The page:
talks, punctuated by visits to his big liquor cabinet. He often showed reporters his latest secret dispatches. When not the product of Earle’s overactive imagination, these messages consisted mostly of warmed-over newspaper stories.
But life around Earle was never dull. At any moment, his pet cheetah might bound into the office to terrify visitors. “Earle and his cheetah suffered from the same sort of problem,” one of his guests wrote. “The cheetah was really a good-natured beast, but, when she placed paws on your shoulder and began to purr, you could not be sure that she was not about to bite your ear off. So with George Earle.”
Some correspondents liked the man’s accessibility and lack of stuffiness; others were put off by his crude, domineering nature. The Sofia prostitutes complained that he was stingy. But Earle did everything possible to help the British and block the Germans.
In February 1941, Earle hosted a man who had similar objectives. William “Wild Bill” Donovan was a successful New York lawyer who had commanded the famous “Fighting Sixty-Ninth” Regiment in World War I. Roosevelt would soon make him director of the OSS, the new U.S. civilian intelligence agency. To get a firsthand look at the war and to rally support for the British, Donovan embarked on a long trip through Europe. He conveyed Roosevelt’s message that, as a Turkish newspaper put it, “the United States is determined to remain to the end at England’s side and render the latter’s defeat impossible; and that the United States will assist all countries who may resist aggression.” The Bulgarians gave Donovan a polite but cool reception. The Germans were far closer and better armed than the Americans.
Donovan was made to look foolish when Earle took him to Maxim’s Nightclub and a German-sponsored pickpocket lifted his wallet. A week later, Earle went back to Maxim’s and set off an incident publicized around the world. The day began when he invited the United Press and Associated Press correspondents to see his confidential cables. The two reporters spent an hour looking at dispatches which did not contain anything they did not already know.
“Okay, boys,” said Earle, “I’ve done a favor for you, now you have to do one for me. I have a big problem. I’ve sent my wife home. I have a Bulgarian mistress aged about twenty but last week I was in Budapest where I fell in love with a seventeen-year-old Hungarian girl. And I
invited her to come to Sofia and move in with me. But the problem is I have to get rid of the Bulgarian girl. Tonight I have a simultaneous date with the two girls, so the five of us will go out on the town.” Each woman would think that the other was dating one of the journalists, a ploy Earle hoped would fool them both and avoid publicity.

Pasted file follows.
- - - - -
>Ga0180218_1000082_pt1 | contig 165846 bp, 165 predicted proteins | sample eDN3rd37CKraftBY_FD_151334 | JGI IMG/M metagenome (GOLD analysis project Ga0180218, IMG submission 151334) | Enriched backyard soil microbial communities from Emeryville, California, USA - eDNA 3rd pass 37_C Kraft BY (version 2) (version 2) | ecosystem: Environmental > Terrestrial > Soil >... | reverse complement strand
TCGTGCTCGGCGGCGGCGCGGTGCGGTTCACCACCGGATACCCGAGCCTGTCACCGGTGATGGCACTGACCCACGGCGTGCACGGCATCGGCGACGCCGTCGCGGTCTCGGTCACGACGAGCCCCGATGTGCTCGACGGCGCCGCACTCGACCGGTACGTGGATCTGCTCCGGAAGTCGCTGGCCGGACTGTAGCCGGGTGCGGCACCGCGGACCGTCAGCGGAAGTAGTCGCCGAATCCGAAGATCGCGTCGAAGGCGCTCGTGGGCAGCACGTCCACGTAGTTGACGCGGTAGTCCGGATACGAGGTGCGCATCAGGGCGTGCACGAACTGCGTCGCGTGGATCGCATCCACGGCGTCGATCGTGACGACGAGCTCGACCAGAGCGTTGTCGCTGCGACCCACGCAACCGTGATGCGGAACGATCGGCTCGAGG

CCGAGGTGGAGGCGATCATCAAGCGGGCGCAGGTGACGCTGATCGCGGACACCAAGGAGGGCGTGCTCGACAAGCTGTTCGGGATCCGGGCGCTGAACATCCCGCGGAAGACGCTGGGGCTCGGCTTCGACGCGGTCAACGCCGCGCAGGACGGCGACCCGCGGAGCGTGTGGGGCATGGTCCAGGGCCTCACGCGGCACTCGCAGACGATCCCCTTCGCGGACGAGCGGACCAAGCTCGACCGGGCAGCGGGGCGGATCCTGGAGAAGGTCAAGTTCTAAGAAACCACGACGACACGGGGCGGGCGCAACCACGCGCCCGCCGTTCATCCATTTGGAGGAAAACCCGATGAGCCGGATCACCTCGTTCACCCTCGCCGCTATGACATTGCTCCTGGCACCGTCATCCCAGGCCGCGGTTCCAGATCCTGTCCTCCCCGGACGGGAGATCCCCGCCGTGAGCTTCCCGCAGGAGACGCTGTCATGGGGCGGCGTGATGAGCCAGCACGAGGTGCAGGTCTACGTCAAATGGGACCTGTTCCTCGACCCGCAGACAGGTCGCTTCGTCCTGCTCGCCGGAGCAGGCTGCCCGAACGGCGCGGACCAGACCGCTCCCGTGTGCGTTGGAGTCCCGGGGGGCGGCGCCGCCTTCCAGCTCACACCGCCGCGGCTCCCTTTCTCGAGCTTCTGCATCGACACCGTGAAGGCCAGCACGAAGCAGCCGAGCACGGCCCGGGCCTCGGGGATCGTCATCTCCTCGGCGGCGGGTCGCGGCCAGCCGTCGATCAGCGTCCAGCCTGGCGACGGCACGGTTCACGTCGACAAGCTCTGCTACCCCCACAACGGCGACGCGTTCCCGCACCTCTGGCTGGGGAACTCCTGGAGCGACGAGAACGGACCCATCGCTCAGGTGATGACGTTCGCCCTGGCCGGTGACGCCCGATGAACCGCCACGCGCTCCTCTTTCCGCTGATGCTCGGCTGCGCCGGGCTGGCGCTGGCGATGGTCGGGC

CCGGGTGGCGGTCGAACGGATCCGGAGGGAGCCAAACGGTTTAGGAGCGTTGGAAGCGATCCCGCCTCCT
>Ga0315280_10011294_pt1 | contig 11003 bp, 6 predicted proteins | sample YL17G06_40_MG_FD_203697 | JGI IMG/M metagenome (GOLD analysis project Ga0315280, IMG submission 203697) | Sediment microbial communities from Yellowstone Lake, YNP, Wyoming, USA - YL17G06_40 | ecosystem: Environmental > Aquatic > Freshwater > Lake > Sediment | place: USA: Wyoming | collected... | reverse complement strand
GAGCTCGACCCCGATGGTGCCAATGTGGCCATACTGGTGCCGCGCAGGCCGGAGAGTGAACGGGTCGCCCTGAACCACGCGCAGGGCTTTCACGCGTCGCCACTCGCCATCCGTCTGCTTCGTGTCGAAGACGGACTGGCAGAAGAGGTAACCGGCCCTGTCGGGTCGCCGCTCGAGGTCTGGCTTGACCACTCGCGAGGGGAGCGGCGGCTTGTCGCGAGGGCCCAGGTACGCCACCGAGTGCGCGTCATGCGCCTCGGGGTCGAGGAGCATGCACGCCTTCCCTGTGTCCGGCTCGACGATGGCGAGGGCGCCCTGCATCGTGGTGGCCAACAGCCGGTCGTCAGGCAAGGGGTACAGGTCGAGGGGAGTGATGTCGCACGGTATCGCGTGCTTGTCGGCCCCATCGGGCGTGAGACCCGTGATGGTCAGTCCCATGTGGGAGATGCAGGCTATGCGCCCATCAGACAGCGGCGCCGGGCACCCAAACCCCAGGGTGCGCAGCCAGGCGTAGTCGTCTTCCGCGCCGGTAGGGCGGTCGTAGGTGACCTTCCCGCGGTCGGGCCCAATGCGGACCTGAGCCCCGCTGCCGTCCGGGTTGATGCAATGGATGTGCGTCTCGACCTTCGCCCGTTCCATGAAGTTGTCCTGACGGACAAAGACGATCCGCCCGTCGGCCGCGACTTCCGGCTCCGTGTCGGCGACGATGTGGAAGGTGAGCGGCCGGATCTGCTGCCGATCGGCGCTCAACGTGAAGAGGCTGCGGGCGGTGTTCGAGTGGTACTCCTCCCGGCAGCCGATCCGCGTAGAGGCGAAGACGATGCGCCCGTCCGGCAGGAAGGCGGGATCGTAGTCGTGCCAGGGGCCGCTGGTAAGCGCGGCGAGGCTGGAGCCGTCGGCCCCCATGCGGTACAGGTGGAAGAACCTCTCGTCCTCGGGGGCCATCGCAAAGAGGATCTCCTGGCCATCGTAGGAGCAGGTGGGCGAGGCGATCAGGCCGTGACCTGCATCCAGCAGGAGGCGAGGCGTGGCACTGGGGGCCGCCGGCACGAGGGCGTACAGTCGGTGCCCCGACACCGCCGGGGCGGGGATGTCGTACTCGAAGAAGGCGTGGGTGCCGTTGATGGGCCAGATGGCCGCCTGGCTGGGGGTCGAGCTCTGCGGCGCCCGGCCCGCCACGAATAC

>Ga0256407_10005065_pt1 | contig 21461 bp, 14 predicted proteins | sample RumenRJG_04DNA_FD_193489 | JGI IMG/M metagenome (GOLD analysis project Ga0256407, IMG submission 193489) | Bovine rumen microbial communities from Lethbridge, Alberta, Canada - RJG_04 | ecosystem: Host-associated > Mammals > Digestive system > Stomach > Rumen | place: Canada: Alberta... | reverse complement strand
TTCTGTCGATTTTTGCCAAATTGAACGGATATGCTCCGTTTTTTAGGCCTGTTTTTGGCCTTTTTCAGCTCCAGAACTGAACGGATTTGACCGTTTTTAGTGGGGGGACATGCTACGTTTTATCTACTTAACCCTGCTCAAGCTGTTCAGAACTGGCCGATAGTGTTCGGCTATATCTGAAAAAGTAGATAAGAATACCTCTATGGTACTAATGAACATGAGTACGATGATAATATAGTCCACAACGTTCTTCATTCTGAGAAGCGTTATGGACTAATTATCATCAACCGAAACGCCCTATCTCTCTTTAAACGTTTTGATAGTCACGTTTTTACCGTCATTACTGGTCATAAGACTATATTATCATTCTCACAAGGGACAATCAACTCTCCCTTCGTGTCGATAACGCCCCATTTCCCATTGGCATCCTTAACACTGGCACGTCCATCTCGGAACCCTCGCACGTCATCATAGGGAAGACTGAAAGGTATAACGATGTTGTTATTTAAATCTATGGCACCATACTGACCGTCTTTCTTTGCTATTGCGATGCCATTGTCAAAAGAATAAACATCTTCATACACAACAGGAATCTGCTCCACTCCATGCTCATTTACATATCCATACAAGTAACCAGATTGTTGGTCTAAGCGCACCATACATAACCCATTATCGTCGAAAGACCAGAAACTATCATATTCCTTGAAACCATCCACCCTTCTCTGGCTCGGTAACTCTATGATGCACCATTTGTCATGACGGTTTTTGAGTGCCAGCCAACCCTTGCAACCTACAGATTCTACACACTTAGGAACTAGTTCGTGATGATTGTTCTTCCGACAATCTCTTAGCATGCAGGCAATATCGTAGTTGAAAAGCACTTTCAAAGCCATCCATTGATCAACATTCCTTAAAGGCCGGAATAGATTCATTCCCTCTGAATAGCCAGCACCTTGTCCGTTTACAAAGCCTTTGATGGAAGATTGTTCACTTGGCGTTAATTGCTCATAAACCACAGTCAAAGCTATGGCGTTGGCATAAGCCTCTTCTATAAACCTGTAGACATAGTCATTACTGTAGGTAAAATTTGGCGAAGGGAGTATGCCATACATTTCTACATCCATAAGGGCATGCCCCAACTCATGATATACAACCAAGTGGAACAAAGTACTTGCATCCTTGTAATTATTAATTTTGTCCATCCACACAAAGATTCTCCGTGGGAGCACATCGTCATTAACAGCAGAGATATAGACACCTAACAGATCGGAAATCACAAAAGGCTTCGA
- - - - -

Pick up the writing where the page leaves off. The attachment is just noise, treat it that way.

All went well until the women went to the powder room at the same time and compared notes. Neither was willing to give up her sugar daddy–an appropriate title, given Earle’s sugar fortune. They sat on either side of Earle and competitively pawed him. Earle, realizing his dilemma, got progressively drunker.
At an adjoining table sat an elderly, distinguished-looking German businessman celebrating his wife’s birthday. The waiters brought them a cake. Earle jumped to his feet. “Look at those god-damned Nazis,” he said. The German asked the orchestra leader to playa Viennese waltz. Enraged, the 220-pound Earle picked up a whiskey bottle and broke it over the man’s head. The orchestra stopped and everyone gaped in surprise for a moment. Then a half-dozen burly German “tourists” came rushing over to attack Earle.
The two reporters who had accompanied Earle, Robert St. John and Hugo Speck, acting as loyal American citizens, rushed Earle back to the manager’s office and barricaded the door. A melee broke out. Screaming women hid under the tables, glasses were overturned, and the Germans tried to break down the door to get at Earle.
Suddenly, a huge Bulgarian appeared from the crowd. He stood in front of the office door and literally tossed off Germans as fast as they came. Asked later why he had come to Earle’s defense, the Bulgarian replied that he knew Earle was very rich. He was a shoemaker and thought the ambassador might commission a couple of pairs of shoes. Although the man had put himself in great danger, Earle never gave him any reward.
Finally, the police arrived and broke up the fighting. The correspondents poured cold water over Earle, trying to sober him. He demanded to be taken to the embassy, where he called up his typist and dictated a cable: “I have this night been the victim of a brutal physical assault,” he said. According to Earle’s version, he was minding his own business. The club was full, the drinks were flowing, and everyone was having a good time. The orchestra was playing “Tipperary,” the marching